Plato and the pursuit of Truth – Drama as an instrument of truth
“Suddenly, a loud knocking was heard at the door, together with intoxicated voices
and the sound of the pipe” – Plato, in the Symposium
Plato’s dialogues have challenged readers to explore questions of truth and reality for the last 2,400 years: during that time humankind’s view of truth and the universe we inhabit has undergone many changes – but Plato’s philosophy remains alive with his profound questions.
For many specialists in Platonic philosophy the arrangements of logical questioning in the speeches of the characters of the dialogues constitutes the whole of his approach to philosophy: but is this really the case? We need to ask why Plato wrote dramatic dialogues rather than straight-forward treatises, and why the philosophical questions are shaped by his drama rather than by the themes he explores.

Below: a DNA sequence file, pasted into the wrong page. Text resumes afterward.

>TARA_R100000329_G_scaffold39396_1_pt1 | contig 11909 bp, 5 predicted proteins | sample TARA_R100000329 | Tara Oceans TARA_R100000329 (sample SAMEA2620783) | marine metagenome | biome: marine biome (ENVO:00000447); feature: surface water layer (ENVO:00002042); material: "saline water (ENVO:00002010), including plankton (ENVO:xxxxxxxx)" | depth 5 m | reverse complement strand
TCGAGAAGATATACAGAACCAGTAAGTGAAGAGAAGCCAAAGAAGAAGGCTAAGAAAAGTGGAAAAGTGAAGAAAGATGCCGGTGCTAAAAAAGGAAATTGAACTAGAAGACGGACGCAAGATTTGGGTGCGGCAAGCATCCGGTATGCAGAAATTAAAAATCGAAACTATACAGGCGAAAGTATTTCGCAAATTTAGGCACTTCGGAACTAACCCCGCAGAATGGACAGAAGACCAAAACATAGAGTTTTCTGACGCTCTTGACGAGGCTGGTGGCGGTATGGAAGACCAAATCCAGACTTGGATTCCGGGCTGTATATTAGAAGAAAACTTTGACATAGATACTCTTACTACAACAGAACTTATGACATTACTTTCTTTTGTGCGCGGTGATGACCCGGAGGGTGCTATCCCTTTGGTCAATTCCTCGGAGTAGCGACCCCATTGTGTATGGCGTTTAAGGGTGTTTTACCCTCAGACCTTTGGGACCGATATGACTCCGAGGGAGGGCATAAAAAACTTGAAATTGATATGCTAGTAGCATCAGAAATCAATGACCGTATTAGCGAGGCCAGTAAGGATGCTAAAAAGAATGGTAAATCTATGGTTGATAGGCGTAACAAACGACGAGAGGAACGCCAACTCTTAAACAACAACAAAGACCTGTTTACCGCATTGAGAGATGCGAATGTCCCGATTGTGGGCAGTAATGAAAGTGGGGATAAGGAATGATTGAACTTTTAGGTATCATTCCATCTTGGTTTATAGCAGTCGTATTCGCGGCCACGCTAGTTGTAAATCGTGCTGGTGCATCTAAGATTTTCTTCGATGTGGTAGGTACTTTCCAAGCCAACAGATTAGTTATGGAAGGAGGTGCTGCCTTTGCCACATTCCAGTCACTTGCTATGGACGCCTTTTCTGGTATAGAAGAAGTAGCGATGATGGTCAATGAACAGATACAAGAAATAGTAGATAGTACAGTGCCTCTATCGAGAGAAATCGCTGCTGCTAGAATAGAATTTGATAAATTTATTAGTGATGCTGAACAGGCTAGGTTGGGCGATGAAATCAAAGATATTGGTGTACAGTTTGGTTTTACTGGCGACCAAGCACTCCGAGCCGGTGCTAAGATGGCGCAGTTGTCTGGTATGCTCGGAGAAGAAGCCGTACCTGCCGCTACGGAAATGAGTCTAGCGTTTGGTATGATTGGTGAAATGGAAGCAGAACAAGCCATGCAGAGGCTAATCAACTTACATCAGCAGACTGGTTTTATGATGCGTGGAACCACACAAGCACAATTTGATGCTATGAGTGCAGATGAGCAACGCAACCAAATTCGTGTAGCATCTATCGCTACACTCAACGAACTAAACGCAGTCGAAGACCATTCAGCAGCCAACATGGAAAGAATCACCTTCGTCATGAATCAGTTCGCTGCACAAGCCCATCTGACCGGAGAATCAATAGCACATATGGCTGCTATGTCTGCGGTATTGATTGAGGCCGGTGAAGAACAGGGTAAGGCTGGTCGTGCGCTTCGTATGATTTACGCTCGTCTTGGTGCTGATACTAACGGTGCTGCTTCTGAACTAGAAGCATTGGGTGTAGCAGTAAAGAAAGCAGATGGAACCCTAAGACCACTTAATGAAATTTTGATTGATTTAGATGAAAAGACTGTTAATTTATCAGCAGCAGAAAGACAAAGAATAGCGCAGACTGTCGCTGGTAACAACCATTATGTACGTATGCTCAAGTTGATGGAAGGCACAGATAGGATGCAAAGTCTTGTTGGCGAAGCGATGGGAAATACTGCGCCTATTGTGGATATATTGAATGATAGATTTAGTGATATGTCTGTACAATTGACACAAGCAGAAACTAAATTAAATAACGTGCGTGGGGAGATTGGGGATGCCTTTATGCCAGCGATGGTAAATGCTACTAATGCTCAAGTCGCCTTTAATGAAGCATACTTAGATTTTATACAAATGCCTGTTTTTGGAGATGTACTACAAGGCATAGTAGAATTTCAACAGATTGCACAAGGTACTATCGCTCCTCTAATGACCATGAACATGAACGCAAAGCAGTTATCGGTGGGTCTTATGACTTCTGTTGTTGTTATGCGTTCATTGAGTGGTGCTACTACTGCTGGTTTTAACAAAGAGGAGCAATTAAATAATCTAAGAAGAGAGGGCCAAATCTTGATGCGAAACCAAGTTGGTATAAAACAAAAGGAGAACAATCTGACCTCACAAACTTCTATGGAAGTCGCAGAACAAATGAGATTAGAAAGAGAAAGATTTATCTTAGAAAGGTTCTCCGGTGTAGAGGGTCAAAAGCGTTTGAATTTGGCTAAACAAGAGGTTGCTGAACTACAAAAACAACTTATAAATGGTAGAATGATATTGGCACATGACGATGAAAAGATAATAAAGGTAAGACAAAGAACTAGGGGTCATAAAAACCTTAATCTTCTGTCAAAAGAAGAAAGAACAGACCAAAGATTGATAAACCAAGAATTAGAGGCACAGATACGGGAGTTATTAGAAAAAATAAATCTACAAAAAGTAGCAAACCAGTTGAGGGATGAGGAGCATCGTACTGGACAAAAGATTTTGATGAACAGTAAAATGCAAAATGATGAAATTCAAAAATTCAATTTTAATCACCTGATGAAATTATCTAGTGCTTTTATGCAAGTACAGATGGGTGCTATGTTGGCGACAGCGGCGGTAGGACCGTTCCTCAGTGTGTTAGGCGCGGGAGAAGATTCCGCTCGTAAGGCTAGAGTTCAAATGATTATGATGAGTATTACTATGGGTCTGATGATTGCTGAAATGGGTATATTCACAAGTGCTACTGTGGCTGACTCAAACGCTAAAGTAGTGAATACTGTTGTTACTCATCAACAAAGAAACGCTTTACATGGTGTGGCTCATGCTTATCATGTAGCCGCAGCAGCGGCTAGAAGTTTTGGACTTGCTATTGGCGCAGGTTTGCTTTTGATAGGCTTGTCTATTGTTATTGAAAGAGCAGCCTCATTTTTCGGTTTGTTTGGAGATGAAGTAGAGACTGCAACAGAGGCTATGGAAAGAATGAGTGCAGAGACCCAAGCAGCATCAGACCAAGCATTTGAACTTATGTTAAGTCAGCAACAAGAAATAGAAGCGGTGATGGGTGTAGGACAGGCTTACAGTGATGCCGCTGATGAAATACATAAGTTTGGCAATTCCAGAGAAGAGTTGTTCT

The first of three Sunday afternoons on Plato’s approach to truth-seeking, we aim to explore the insights that the dramatic action brings to the dialogues. We will spend an hour looking at some of the most powerful dramatic moments in the Platonic body of work and, after a short break, open up the meeting to an open discussion about the ideas we can see emerging from this approach.
Each workshop will be self-contained, so if you can’t make all three Sunday afternoons (March 10, 17th and 24th) do come along to those you can make.
Details of all three workshops can be found on both the New Acropolis website (see contact details) and the Prometheus Trust website – www.prometheustrust.co.uk (go to the “lectures” page)